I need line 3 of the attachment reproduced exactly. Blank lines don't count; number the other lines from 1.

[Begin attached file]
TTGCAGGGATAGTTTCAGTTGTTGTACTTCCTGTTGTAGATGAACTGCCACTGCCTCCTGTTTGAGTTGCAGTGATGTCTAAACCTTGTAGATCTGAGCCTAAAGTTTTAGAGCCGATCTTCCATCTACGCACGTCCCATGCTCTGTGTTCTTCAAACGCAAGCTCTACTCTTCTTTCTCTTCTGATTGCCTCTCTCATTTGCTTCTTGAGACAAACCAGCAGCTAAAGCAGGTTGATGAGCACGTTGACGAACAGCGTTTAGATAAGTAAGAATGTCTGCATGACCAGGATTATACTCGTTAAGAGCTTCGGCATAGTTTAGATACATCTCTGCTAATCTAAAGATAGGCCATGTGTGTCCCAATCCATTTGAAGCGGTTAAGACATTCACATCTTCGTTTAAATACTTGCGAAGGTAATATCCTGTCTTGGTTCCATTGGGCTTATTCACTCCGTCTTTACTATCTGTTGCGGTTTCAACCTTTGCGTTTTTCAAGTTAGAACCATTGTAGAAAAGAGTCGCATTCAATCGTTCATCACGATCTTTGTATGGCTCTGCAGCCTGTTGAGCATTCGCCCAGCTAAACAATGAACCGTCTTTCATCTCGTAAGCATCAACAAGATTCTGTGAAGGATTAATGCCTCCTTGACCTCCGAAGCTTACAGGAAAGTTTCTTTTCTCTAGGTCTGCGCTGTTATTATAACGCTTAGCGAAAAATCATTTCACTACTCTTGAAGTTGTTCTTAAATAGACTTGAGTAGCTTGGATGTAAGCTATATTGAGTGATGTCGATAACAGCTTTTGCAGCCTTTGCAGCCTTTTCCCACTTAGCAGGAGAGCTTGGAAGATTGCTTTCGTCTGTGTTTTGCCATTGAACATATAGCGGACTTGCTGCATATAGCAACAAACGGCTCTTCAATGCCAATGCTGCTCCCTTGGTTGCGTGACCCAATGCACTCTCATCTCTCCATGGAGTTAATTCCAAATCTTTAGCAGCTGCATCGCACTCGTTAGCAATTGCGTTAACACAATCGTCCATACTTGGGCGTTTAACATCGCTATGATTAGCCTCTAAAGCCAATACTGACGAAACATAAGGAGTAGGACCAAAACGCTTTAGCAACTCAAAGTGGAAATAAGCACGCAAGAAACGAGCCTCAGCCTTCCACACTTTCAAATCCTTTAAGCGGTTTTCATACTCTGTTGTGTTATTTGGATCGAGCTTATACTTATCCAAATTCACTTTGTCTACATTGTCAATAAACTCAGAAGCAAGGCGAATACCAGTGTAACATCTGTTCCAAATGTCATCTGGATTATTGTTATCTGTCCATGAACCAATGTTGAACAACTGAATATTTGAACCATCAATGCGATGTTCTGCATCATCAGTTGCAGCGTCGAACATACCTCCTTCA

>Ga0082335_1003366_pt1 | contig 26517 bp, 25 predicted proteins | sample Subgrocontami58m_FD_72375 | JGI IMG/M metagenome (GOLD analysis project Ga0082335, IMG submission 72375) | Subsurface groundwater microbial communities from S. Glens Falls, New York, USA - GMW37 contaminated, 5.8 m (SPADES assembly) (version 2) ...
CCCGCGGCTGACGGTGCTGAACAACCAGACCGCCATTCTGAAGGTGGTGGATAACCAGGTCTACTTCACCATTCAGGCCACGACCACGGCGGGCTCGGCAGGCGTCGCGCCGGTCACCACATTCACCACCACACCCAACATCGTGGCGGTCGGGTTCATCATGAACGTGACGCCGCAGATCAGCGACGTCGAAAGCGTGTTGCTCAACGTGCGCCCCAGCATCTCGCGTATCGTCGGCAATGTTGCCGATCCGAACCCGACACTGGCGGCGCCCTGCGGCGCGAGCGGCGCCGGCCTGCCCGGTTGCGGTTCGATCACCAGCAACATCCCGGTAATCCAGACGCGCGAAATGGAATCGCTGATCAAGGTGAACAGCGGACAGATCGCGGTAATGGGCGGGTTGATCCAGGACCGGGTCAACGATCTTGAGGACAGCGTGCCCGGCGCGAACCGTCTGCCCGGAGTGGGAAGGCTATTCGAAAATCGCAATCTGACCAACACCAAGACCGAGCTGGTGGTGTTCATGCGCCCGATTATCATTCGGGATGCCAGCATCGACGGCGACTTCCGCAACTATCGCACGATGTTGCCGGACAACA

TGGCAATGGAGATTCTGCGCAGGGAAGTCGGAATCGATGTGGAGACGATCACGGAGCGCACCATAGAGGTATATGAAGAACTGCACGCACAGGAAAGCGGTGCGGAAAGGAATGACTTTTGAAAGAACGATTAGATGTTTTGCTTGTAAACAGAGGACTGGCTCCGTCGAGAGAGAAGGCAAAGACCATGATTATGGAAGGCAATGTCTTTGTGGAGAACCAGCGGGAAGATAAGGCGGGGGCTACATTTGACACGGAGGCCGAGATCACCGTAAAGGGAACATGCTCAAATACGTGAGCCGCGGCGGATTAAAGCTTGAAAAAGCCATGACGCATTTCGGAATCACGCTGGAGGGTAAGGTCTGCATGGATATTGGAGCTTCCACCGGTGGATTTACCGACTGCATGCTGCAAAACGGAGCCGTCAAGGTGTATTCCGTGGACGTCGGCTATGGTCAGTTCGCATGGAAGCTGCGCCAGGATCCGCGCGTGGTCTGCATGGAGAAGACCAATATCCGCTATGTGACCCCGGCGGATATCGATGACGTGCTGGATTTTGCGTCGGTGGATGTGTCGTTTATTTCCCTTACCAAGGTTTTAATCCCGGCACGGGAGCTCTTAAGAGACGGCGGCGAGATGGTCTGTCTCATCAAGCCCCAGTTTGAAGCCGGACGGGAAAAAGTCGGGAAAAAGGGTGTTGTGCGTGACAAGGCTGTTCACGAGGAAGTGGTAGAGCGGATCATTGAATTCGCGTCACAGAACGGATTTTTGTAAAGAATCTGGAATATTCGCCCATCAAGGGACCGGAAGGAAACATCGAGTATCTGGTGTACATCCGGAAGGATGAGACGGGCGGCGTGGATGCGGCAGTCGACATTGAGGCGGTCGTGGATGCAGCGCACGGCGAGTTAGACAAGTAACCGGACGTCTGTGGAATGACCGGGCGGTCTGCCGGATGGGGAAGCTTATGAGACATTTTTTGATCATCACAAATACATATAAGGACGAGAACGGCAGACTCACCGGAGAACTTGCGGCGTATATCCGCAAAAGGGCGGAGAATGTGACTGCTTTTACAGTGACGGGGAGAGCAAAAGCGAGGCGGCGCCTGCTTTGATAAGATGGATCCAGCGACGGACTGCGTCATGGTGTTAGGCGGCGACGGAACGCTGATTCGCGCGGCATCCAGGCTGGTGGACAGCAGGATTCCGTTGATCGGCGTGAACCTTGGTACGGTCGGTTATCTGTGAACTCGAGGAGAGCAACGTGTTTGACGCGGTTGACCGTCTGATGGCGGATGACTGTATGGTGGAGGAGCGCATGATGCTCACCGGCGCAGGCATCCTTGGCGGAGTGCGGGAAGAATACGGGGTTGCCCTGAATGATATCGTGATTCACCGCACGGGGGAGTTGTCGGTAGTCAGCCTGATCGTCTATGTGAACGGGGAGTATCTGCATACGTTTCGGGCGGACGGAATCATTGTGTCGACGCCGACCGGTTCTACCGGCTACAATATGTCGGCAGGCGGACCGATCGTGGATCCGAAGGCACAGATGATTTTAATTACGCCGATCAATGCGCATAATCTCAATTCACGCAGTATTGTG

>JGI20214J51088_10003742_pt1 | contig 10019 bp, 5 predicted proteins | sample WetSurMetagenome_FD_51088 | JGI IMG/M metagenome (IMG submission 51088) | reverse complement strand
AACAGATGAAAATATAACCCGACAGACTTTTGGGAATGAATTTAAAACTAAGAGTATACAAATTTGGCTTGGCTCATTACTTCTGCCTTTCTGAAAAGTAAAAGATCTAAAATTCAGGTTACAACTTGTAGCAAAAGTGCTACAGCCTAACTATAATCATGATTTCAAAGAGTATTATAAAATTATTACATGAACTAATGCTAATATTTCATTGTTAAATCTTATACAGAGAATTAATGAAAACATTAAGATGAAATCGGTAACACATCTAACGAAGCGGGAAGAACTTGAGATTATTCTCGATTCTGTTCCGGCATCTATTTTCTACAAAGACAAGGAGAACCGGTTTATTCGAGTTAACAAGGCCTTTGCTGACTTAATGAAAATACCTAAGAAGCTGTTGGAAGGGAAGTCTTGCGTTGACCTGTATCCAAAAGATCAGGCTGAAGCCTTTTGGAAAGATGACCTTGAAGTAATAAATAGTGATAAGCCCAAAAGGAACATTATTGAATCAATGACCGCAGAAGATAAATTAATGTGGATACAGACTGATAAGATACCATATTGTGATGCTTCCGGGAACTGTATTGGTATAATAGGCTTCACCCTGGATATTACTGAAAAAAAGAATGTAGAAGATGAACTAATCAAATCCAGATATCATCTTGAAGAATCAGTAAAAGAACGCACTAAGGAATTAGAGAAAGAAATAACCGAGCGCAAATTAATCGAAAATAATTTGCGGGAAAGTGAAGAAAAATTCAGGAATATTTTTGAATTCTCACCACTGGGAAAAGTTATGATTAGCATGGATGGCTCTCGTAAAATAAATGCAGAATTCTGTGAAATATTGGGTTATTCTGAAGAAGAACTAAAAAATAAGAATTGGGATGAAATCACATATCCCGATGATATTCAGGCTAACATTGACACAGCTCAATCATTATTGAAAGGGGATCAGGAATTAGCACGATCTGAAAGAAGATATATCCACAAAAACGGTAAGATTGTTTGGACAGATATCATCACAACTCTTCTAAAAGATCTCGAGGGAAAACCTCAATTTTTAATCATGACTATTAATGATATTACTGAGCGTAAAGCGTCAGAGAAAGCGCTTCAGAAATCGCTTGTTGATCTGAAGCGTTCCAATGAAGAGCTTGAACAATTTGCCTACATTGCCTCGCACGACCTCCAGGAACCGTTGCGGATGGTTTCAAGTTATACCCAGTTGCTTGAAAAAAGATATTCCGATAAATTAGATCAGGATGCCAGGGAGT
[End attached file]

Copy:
CCCGCGGCTGACGGTGCTGAACAACCAGACCGCCATTCTGAAGGTGGTGGATAACCAGGTCTACTTCACCATTCAGGCCACGACCACGGCGGGCTCGGCAGGCGTCGCGCCGGTCACCACATTCACCACCACACCCAACATCGTGGCGGTCGGGTTCATCATGAACGTGACGCCGCAGATCAGCGACGTCGAAAGCGTGTTGCTCAACGTGCGCCCCAGCATCTCGCGTATCGTCGGCAATGTTGCCGATCCGAACCCGACACTGGCGGCGCCCTGCGGCGCGAGCGGCGCCGGCCTGCCCGGTTGCGGTTCGATCACCAGCAACATCCCGGTAATCCAGACGCGCGAAATGGAATCGCTGATCAAGGTGAACAGCGGACAGATCGCGGTAATGGGCGGGTTGATCCAGGACCGGGTCAACGATCTTGAGGACAGCGTGCCCGGCGCGAACCGTCTGCCCGGAGTGGGAAGGCTATTCGAAAATCGCAATCTGACCAACACCAAGACCGAGCTGGTGGTGTTCATGCGCCCGATTATCATTCGGGATGCCAGCATCGACGGCGACTTCCGCAACTATCGCACGATGTTGCCGGACAACA